Shemory with big day in Lyco win
Elijah Shemory rolled to his left on a first-quarter third-down play looking for a receiver. His right-arm was ready to fire the football.
When Brock Zollicoffer sat in an open window, Shemory’s shoulders squared up to his target and his throw hit Zollicoffer in the chest as two defenders collapsed on him.
Three plays later, facing another third down, Shemory stood tall in the pocket waiting for Nick Costello to get to the top of his out route to make his cut toward the sideline. Before Costello had made the cut to his left, the ball had already left Shemory’s right hand. Costello hauled in the perfectly-placed throw and took two steps before stepping out of bounds.
If the freshman quarterback from Jersey Shore was gun shy following a four-interception debut over a week ago against Susquehanna, he surely didn’t show it in Saturday’s 33-19 win on the road at Widener. With steely nerves and proficient accuracy, Shemory guided Lycoming to one of the biggest wins in recent years for the Warriors.
He completed 10 of his 15 passes. He threw his second career touchdown pass. And he led the Warriors on seven scoring drives at a field where Lycoming hadn’t won since Shemory was in eighth grade.
“We keep saying he’s a freshman quarterback, but after (Saturday) he’s matured and taken a big step,” Lycoming running back Keith Batkowski said. “As long as we make him comfortable, he can do his thing and help us win games.”
The Lycoming offense operated at nearly peak efficiency Saturday. Coming off a loss to Susquehanna where the Warriors rushed for just 42 yards and forced Shemory into some tough passing situations, Batkowski, Jacob Fimbres and the offensive line made sure a repeat of that performance didn’t happen.
The run game set the tone for the Warriors offense, as it’s always been designed to do under 11th-year head coach Mike Clark as both Batkowski (101) and Fimbres (117) reached the 100-yard mark. The reliance on Shemory’s dangerous right arm was merely a complementary portion of the offense.
And when called upon, Shemory performed at just the level he was needed to. He was smart with the football and didn’t turn it over a week after his four interceptions and lost fumble against Susquehanna.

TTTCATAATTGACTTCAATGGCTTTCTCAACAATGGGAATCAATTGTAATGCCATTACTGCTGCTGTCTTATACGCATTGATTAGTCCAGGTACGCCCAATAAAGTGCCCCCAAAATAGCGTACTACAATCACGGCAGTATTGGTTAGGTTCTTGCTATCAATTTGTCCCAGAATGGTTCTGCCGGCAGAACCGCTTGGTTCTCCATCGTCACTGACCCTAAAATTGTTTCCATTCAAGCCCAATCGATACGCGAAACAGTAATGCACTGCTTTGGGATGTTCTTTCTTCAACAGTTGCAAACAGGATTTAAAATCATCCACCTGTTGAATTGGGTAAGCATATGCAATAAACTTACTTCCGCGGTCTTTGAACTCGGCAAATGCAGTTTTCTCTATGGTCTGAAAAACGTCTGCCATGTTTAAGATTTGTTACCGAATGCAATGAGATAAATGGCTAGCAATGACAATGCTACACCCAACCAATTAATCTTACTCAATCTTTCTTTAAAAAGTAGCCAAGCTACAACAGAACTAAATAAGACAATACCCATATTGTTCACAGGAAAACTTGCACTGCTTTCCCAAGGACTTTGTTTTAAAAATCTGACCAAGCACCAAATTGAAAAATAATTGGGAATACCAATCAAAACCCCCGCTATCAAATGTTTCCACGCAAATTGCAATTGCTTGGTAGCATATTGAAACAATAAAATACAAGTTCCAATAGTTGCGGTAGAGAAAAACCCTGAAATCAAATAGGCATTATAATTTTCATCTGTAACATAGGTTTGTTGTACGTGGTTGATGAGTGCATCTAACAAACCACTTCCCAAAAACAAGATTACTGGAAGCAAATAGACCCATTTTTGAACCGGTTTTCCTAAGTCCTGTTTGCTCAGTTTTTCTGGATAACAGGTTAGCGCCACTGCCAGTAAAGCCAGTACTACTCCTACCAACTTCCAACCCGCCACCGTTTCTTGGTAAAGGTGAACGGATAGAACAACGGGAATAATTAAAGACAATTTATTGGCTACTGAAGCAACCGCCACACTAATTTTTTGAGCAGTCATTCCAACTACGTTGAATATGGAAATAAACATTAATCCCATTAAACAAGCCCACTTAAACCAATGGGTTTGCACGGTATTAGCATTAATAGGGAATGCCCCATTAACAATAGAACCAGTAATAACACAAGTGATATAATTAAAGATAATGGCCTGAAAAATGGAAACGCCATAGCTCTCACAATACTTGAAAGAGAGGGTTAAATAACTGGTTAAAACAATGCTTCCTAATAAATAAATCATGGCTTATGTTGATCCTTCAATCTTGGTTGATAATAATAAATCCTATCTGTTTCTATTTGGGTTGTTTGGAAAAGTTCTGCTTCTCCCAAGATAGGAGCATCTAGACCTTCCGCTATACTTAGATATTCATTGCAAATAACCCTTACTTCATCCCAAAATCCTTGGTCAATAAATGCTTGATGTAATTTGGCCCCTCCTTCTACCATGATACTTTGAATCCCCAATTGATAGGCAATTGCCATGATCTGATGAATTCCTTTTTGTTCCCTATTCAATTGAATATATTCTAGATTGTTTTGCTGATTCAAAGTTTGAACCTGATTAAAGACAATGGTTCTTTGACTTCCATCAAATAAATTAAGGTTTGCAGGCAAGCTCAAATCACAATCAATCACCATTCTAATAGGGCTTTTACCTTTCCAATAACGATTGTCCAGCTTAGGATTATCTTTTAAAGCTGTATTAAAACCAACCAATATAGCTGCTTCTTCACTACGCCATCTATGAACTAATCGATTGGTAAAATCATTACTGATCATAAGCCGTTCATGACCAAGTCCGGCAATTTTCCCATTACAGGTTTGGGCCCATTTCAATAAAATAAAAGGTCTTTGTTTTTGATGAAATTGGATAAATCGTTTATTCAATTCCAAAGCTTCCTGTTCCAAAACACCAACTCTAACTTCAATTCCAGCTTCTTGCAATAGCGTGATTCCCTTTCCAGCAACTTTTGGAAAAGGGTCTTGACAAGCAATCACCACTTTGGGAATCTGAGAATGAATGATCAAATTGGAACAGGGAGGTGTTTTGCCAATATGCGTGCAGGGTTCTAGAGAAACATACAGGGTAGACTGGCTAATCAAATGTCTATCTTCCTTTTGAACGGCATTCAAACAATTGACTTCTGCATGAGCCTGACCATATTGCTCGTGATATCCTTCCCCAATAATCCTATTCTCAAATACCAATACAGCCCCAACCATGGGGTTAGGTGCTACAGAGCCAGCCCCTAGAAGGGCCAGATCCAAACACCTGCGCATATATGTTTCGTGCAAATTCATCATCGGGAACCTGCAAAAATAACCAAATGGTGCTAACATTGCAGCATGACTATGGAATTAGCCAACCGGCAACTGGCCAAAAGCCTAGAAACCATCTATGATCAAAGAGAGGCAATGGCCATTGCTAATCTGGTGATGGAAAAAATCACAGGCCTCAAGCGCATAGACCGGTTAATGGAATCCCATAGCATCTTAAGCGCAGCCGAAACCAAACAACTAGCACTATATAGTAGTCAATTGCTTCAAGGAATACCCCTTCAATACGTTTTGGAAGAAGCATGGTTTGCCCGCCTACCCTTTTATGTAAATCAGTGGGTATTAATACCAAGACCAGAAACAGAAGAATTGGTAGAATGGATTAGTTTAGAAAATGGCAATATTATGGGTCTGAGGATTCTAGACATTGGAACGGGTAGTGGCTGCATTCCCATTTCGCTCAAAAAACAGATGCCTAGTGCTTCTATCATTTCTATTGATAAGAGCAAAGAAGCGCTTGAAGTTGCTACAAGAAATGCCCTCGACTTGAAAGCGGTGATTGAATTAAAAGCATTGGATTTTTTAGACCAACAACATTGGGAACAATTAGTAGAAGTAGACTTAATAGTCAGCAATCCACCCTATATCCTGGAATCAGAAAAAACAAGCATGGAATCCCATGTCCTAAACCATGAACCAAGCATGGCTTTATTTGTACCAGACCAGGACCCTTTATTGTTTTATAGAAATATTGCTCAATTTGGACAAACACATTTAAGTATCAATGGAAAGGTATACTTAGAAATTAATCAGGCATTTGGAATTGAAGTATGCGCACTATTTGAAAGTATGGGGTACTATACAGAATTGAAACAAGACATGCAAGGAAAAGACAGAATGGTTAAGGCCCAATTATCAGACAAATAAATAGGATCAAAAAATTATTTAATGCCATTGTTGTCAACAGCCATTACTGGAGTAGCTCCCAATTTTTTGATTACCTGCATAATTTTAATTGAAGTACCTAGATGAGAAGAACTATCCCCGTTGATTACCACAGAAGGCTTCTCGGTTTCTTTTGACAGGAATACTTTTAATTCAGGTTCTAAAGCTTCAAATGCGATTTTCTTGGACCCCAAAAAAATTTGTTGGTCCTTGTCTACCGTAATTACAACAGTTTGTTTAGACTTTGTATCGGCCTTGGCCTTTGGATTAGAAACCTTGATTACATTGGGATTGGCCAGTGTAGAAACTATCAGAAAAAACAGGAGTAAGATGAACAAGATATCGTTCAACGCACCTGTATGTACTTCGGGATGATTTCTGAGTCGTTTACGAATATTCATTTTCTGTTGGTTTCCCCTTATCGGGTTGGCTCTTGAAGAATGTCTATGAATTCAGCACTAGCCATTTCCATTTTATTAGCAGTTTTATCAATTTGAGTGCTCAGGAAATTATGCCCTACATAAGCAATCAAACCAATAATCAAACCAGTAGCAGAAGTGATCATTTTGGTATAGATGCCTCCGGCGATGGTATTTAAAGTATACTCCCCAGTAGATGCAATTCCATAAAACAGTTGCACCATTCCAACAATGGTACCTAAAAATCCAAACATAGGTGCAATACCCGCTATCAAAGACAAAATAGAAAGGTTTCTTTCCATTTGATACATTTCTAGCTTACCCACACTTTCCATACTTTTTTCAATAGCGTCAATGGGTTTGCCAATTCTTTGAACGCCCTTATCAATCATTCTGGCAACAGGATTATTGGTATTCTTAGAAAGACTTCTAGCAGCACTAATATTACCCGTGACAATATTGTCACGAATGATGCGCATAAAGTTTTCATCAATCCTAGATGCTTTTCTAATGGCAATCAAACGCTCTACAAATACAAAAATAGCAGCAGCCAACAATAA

“I was confident throwing the ball. I wouldn’t say I was hesitant, but I made sure what I was doing was the right thing,” said Shemory after throwing for a career-high 169 yards. “I was making the right reads. It was nothing too risky.”
Shemory’s most efficient work came on third down. Clark called running plays on third-down situations early in the game so as not to heap too much on Shemory’s shoulders too quickly. But when Lycoming began marching the football late in the first quarter, he trusted Shemory to make some big third-down throws.
On the same drive, he hit Zollicoffer as he rolled left and led Costello perfectly to convert on third down. Those two throws helped set up the offense in scoring position and Batkowski finished it off with a 2-yard touchdown run to give the Warriors a seven-point lead.
But even when he wasn’t making big throws on third down, he was making smart decisions. He didn’t force anything on a third-and-13 throw on the Warriors next drive, picking up just a couple yards to keep Jamie Fisher in line for a 39-yard field goal.
On Lycoming’s next series, Shemory absorbed a hit and covered up the football on third-and-goal. The sack ended the Warriors’ touchdown hopes, but left them within Fisher’s field goal range again.
And when the pressure came from a Widener blitz on third-and-5 in the third quarter, Shemory stood tall and dropped a dime to Costello on a corner route for what turned out to be a 34-yard touchdown pass.
It was all a vast change from his first start a week earlier, which the level-headed and even-keeled Shemory seemed to have already shaken off and forgotten.
“I was conscious about keeping the ball and not turning it over,” Shemory said. “This gets me used to the offense more and managing the game. It was nice getting the win and having the team behind me. It gives them confidence in me and confidence in myself.”
“That was the kid we saw in preseason,” Clark said. “He got hit a little and responded. I thought he played a good game.”
Here’s a closer look at Lycoming’s 33-19 win over Widener on Saturday: